Nonetheless, ballast free ship designs are facing obstacles. This kind of design can reduce the costs of ballast water treatment, but they may lead to higher hull build costs and operational costs.

Furthermore, many ships have specific dimensional restrictions, which hold the adoption of a ballast free designs back. For example, if a tanker was to have ballast free tanks, it would need to have an increased beam in order to carry the same amount of cargo.

Nevertheless, we have to bear in mind one key thing. The shipping industry is largely conservative. This delays the uptake of the ballast free concept, as many operators are reluctant to launch a new vessel type, especially if they are not sure that it would be seaworthy.

In order to mitigate these problems, a number of solutions have been proposed. These solutions do not include a complete ballast free design, but they aim to minimise ballast discharge. Another solution could be cleaning water at ports.

Are there any ballast free projects?

Despite not being widely popular, ballast free projects do exist.

World’s first ballast free LNG bunkering vessel

Hyundai Mipo Dockyard (HMD) is scheduled to deliver the world’s first ballast free LNG bunkering vessel later this year. HMD considers a special hull form with dead-rise, while the ship will have a forward ‘engine room and deckhouse’ and a twin propulsion system with azimuth thrusters. This will help the vessel retain its damage stability and control the trim and heel without ballasting.

Credit: LR

B-FREE LNG carrier

GTT, Lloyd’s Register and Dalian Shipbuilding Industry Corporation launched the second phase of their “30,000m³ B-FREE LNG carrier” Joint Development Project  in April 2018.

The first phase of the project developed a design of ballast-free medium-sized LNG carrier, compliant with the Ballast Water Management Convention.

The second phase aims to develop the design further, and validate the initial results. This will be done by applying detailed analysis and verification, including model testing.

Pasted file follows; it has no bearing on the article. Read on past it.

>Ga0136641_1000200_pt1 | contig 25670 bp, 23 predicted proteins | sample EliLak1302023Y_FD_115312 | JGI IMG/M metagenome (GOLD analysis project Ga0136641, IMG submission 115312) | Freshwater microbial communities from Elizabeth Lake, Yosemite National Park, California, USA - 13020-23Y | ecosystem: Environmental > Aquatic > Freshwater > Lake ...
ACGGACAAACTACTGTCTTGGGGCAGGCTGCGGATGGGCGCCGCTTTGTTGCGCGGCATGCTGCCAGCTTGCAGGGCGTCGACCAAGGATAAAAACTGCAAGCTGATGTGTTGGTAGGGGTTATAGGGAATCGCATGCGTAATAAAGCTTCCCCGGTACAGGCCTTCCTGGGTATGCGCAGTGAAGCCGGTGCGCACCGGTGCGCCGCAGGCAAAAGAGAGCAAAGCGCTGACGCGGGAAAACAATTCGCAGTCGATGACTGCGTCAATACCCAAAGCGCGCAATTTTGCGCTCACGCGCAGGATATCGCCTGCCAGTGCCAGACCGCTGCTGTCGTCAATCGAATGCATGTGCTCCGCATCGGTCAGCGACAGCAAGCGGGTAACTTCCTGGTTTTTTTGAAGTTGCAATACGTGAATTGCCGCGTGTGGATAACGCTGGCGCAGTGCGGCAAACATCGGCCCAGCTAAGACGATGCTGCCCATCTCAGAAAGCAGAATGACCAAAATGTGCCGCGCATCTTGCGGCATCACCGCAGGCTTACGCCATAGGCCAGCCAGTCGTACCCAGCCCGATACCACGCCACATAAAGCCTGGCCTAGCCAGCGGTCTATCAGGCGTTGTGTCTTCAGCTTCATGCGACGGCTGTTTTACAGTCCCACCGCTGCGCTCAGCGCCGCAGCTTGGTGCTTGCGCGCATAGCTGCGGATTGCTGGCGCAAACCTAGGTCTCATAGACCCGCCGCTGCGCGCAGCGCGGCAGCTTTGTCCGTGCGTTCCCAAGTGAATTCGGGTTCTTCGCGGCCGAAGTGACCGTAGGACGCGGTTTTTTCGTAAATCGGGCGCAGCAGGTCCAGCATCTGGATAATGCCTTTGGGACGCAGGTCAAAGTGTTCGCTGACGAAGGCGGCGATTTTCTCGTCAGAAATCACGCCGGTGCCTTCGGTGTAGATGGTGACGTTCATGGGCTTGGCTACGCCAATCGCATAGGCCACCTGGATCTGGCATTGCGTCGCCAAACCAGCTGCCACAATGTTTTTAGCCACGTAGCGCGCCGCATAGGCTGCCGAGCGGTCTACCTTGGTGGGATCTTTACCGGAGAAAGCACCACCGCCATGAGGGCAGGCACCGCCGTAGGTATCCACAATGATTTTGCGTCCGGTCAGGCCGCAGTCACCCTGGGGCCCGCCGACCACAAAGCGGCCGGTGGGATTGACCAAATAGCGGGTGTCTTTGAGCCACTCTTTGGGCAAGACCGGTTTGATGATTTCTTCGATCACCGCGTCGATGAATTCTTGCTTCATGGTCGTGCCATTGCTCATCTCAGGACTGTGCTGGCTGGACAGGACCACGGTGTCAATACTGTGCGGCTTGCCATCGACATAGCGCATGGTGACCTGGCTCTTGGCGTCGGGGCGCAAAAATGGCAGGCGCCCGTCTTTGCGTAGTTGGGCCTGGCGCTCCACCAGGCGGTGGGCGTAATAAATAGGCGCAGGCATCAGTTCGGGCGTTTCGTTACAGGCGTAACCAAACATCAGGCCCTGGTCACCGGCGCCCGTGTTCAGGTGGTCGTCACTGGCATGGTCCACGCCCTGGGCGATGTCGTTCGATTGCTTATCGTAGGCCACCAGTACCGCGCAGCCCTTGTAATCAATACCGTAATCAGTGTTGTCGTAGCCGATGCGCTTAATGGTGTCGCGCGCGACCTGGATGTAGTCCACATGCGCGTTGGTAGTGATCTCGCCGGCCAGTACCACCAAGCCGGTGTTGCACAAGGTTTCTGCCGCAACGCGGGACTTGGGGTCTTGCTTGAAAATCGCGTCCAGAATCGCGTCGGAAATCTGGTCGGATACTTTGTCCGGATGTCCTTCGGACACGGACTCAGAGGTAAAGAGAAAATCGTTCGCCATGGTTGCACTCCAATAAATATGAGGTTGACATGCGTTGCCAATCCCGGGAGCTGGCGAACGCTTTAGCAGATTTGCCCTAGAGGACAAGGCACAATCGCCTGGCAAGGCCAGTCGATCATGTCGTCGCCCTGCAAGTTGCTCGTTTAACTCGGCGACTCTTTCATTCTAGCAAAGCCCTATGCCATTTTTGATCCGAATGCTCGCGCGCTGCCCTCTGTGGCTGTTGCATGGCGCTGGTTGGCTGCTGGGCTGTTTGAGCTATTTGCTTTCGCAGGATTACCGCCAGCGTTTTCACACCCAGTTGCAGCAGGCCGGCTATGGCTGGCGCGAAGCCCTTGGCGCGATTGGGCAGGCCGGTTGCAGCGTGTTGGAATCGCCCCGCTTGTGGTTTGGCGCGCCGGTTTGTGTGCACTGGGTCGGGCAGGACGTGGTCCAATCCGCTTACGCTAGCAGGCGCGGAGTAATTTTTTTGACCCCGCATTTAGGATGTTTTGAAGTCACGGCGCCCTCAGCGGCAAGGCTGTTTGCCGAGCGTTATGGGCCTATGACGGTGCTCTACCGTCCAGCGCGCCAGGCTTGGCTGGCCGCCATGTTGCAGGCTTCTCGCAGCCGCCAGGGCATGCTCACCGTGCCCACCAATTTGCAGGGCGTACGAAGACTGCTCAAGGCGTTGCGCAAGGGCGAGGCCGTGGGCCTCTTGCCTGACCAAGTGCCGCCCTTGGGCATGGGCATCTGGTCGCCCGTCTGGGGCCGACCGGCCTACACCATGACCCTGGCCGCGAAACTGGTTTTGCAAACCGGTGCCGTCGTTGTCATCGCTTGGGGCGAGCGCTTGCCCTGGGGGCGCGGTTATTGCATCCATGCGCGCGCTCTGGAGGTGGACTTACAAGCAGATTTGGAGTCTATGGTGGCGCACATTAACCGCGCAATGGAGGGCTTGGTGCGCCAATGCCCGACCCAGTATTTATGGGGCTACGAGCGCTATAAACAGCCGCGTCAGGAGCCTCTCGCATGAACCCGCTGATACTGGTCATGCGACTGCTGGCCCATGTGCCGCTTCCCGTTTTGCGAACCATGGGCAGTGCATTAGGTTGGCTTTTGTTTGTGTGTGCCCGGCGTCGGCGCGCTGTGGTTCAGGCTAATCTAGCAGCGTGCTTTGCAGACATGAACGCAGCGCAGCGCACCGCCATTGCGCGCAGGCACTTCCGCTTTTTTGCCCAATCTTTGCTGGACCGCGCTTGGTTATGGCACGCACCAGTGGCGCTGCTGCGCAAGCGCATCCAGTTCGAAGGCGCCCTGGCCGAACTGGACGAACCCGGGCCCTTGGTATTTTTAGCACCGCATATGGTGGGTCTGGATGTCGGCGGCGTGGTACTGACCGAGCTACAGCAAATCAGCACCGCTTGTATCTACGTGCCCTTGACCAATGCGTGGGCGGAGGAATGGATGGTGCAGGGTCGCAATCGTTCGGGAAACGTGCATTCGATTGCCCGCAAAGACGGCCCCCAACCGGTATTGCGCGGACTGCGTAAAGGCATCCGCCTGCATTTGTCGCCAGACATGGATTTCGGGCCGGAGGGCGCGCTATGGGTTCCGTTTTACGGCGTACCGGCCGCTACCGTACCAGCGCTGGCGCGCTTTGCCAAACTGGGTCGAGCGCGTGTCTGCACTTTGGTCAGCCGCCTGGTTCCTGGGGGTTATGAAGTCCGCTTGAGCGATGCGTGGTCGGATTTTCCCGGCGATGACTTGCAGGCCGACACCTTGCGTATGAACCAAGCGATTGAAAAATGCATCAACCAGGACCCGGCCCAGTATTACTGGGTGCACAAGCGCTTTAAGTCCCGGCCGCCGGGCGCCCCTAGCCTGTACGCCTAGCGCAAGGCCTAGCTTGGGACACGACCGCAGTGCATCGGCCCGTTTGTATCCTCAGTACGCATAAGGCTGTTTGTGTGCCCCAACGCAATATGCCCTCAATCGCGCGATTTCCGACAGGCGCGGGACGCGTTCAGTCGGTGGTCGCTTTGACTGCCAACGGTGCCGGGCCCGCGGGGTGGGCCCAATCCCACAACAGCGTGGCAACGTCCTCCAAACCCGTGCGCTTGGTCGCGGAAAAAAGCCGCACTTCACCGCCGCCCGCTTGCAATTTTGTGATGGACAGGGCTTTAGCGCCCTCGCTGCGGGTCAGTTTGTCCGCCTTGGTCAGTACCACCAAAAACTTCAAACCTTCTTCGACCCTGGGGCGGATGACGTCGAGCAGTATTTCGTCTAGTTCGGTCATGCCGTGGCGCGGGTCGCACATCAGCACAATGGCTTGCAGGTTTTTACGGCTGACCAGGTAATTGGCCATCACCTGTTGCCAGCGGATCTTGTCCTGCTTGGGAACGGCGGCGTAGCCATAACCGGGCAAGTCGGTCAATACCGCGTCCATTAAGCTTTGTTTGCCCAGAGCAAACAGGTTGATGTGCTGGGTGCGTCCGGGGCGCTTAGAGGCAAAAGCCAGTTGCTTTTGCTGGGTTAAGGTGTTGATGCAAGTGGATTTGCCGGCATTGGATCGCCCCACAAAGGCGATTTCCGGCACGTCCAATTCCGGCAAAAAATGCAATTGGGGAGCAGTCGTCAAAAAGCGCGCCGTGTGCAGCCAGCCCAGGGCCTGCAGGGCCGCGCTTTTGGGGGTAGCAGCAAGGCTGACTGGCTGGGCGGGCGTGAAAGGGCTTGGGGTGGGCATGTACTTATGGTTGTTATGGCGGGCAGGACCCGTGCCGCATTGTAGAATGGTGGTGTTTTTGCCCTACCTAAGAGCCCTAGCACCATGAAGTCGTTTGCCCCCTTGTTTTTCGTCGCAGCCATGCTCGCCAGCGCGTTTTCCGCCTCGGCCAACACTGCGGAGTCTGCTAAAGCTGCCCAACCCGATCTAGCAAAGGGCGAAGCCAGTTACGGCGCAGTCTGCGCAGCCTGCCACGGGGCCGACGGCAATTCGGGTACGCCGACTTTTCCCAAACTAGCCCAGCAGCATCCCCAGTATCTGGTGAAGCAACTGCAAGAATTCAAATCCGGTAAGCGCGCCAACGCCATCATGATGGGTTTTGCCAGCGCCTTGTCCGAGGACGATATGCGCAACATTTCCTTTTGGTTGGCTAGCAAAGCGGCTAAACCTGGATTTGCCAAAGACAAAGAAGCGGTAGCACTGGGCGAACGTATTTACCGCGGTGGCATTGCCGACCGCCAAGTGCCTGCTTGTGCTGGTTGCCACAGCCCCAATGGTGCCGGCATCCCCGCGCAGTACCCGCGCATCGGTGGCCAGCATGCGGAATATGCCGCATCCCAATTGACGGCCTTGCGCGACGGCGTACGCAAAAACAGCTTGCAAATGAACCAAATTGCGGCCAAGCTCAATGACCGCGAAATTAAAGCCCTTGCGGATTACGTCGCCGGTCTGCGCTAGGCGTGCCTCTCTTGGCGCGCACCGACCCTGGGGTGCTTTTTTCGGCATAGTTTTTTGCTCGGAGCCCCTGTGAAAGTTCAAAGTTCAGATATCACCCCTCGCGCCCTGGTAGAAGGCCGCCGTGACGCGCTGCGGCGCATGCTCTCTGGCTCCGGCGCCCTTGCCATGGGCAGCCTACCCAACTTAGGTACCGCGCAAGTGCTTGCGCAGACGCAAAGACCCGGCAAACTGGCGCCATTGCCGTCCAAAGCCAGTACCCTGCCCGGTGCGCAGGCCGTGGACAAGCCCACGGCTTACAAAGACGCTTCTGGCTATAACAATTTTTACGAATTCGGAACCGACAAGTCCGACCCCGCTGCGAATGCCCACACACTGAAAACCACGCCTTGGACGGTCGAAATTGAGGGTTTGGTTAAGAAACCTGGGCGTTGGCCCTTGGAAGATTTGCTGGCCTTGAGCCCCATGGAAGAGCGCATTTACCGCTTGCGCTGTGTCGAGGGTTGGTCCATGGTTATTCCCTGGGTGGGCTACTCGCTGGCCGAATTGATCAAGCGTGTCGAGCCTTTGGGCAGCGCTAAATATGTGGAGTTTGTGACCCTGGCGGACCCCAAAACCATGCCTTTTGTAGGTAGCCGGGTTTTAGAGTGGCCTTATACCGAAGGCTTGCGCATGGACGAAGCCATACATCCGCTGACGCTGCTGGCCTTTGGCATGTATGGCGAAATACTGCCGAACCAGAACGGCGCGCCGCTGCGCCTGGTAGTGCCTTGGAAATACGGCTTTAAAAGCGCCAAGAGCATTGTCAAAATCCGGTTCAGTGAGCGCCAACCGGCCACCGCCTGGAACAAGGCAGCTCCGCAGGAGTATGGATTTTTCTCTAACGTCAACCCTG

Variable Buoyancy Ship

The Ballast-Free Ship concept was invented and investigated at the University of Michigan, as a way to limit the risk of the further introduction of non-indigenous aquatic species into the Great Lakes and other coastal waters by ships arriving in ballast.

A scaled model of a Seaway-size bulk carrier was constructed, in order to optimize the location of the Ballast-Free trunk discharges. This has as a goal to reduce or even eliminate the propulsion power increase.

The design has three longitudinal trunks per side in a deepened hull, able to provide safe operating drafts. The pressure difference between bow and stern induces a flow of seawater that is exchanged about once an hour.

However, Professor Michael Parsons noted that without the usual bulkheads, there were problems regarding the damage stability of the design. For this reason, Mr. Parsons changed the design to include isolation valves to the two outward-most trunks on each side.

E/S Orcelle

Wallenius Wilhelmsen Logistics has developed the idea of ‘E/S Orcelle’, a zero-emission car carrier. The idea includes fuel cells, wind, solar and wave power to propel the vessel, that will need no oil or ballast water. A car carrier like this will never be built completely, but the company hopes to see some of these elements in future vessels.

Credit: Wallenius Wilhelmsen Logistics

DNV GL Triality

DNV GL has also developed a ballast free ship. ‘Triality’ is a VLCC whose design is considered as a cost effective alternative to ballast water treatment systems. The ship also incorporates features to protect the environment.